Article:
Each week, John Moyle explores notable Australian songs and music videos. This week: ‘Romantic Notions‘ and its atmospheric music video, by Sydney post-punk band Mere Women.
“Absolutely there is irony in the name ‘Mere Women‘, it is all irony,” Amy Wilson, keyboardist and songwriter of the Sydney post-punk band Mere Women told the Sentinel.
Explaining that the band’s name came about when an acquaintance of Flyn McKinnirey (guitar) had expressed dismay that he was in a band with two women, dismissing them as merely a “chick” band, she said: “We were furious and the name came from there.”
Playing live in warehouses and small venues in Sydney’s Inner West soon saw the band gain the reputation for being a formidable live act with a DIY sensibility that was also shared by the audience.
“It allowed us the opportunity to play a lot of shows, get good and grow a fan base,” Wilson said.
Ten years on, these stalwarts of the inner city post-punk scene are embarking on their great leap forward with Romantic Notions, their most considered and accomplished album yet.
“When we started, we were aiming to confuse people and now we’ve tried to take an idea and think it through and sit with them longer instead of jumping around frenetically,” Wilson said.
“Romantic Notions is an example of how we have progressed, and while we still want to confront people, we also want to explore ideas more and flesh them out.”
If the eponymous single ‘Romantic Notions‘ is any example of how Mere Women’s newly found introspection is paying off, their musical future is assured.
The single, with its overtones of surf music and a Nico-like approach to vocals, possibly owes more to power pop than post-punk, but legacy fans can be assured the band has lost none of its early approach to sonics.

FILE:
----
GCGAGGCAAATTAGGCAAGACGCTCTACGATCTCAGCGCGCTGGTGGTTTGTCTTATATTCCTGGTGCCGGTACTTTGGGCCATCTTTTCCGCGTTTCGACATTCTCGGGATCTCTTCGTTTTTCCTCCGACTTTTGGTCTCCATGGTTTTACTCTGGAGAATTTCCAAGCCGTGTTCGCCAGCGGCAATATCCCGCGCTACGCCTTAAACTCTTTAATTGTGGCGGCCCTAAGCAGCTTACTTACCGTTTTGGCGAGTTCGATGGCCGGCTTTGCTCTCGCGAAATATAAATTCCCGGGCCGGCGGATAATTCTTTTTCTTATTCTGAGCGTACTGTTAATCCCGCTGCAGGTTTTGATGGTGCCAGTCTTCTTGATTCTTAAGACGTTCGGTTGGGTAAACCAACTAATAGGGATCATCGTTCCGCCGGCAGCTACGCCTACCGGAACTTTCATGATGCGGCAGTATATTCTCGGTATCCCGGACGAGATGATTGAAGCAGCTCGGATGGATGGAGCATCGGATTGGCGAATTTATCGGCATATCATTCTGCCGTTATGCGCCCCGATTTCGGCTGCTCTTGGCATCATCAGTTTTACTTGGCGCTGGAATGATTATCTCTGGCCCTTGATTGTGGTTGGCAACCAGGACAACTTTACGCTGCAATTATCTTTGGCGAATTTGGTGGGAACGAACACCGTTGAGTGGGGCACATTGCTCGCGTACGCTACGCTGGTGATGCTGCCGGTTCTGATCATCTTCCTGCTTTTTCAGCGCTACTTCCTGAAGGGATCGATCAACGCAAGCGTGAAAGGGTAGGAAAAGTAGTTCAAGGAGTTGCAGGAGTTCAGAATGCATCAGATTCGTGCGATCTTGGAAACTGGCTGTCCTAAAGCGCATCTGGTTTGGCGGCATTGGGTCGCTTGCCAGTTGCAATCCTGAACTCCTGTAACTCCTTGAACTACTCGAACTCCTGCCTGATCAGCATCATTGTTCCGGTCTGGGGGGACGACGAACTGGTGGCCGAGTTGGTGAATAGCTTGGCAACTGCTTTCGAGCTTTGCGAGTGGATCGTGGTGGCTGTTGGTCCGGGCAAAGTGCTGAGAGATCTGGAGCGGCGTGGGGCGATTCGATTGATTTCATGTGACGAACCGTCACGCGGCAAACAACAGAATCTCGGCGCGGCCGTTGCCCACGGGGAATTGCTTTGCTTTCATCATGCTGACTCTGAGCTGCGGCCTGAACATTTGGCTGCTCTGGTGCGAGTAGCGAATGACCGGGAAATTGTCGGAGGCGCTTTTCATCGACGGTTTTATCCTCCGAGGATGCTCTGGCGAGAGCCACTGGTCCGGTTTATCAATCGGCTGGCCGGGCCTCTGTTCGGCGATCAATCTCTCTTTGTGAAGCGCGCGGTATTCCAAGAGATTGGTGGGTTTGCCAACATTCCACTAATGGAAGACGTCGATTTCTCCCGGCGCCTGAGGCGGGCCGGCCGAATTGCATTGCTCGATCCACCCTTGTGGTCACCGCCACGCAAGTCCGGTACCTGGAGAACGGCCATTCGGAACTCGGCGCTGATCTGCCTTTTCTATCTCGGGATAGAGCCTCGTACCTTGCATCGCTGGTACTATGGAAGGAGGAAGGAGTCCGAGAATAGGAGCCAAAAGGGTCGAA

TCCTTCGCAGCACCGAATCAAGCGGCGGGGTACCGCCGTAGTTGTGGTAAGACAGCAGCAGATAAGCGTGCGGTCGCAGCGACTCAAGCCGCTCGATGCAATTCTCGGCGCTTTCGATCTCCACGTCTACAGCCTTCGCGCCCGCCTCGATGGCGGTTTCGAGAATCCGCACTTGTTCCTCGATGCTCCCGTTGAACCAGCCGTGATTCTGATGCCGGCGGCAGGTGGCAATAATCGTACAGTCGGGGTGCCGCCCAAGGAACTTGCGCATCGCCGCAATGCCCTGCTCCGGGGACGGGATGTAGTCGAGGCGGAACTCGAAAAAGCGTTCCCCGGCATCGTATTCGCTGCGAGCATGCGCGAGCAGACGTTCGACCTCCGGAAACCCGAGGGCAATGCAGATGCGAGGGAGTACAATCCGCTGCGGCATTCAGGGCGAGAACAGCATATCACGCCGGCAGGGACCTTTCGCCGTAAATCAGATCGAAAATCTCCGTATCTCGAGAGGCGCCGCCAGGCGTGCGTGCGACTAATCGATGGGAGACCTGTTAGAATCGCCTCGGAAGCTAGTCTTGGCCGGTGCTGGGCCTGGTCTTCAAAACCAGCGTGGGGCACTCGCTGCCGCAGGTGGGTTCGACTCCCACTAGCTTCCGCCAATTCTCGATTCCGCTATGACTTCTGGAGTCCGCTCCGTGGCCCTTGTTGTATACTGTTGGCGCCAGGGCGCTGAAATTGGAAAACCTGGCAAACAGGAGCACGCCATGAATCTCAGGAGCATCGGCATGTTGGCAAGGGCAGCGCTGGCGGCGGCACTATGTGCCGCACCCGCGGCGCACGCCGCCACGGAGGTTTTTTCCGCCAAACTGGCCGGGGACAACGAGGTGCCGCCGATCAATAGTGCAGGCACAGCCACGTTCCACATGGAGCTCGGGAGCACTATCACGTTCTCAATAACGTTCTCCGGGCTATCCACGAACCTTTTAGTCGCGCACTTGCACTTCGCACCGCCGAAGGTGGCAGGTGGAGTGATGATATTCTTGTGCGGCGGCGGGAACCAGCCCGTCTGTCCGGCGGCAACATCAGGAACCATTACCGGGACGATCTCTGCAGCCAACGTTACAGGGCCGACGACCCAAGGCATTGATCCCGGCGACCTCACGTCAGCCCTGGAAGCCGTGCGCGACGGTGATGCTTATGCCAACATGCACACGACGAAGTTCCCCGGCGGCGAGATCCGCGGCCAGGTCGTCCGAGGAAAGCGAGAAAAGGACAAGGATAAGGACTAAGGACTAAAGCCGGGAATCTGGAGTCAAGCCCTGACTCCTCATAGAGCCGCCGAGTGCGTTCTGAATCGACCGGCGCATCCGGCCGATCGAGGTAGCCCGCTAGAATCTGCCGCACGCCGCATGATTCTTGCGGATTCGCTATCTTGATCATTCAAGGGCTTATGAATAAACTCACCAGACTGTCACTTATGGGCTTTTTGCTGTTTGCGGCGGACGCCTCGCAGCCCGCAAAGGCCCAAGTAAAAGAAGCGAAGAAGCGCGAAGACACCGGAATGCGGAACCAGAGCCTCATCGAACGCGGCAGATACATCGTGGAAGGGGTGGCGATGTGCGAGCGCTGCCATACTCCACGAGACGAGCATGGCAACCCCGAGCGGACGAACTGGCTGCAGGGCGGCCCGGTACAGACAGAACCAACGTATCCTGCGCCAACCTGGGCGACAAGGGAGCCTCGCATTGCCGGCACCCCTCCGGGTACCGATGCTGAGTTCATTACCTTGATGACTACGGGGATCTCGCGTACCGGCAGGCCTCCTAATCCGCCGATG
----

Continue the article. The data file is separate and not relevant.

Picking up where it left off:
It is just that those guitars and drums are such driving forces in a song about obsession that they have taken on a life force of their own.
“The song is about love and obsession and control, and all these dark forces are intermingled with conflicting feelings,” Wilson said.
Over Mere Women’s 10-year history, Wilson and McKinnirey have been constant figures, while bassist Trisch Roberts and drummer Mac Archibald are more recent additions.
The band usually play and record in Sydney’s Inner West but with the advent of Covid, they saw an opportunity to explore a new approach to the album making process.
Relocating to a comfortable shack at Cottage Point on the Hawkesbury River gave the four musicians a chance to bond, relax and explore their music at a slower pace – and it’s paid off.
“Flyn and I do most of the writing, he will write a guitar piece that is almost a song, and I will write pieces that can be manipulated and then we all get together and flesh it out,” Wilson said.
“Only a couple of the songs on the album have come out as originally intended as mostly things get changed when we come together.”
The band then took the demos to producer Tim Carr at One Flight Up studios in St Peters, where the album was recorded.
It was now a natural progression to start conceiving a narrative for the film clip to the single ‘Romantic Notions’.